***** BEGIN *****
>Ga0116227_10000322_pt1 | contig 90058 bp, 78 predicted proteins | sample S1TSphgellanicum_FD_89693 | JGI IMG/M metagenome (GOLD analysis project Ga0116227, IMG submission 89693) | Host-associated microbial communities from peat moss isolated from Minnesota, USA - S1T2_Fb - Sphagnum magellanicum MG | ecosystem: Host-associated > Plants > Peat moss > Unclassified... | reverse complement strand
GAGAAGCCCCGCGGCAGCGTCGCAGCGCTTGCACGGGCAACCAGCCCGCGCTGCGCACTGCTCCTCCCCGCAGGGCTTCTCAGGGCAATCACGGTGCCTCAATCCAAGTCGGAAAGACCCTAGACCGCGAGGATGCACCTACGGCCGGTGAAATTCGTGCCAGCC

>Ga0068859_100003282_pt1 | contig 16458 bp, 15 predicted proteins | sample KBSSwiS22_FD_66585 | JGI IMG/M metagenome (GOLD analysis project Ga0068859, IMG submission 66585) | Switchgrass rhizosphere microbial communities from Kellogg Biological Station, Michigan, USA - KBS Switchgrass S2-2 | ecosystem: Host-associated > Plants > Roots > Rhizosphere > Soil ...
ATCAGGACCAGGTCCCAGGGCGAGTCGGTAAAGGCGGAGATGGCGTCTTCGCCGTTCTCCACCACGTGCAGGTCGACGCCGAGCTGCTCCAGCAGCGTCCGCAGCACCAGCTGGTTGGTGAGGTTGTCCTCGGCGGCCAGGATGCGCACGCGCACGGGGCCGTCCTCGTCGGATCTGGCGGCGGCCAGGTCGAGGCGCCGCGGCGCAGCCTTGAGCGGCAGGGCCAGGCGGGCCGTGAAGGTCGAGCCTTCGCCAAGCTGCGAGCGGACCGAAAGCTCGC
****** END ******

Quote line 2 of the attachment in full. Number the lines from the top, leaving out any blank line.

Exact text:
GAGAAGCCCCGCGGCAGCGTCGCAGCGCTTGCACGGGCAACCAGCCCGCGCTGCGCACTGCTCCTCCCCGCAGGGCTTCTCAGGGCAATCACGGTGCCTCAATCCAAGTCGGAAAGACCCTAGACCGCGAGGATGCACCTACGGCCGGTGAAATTCGTGCCAGCC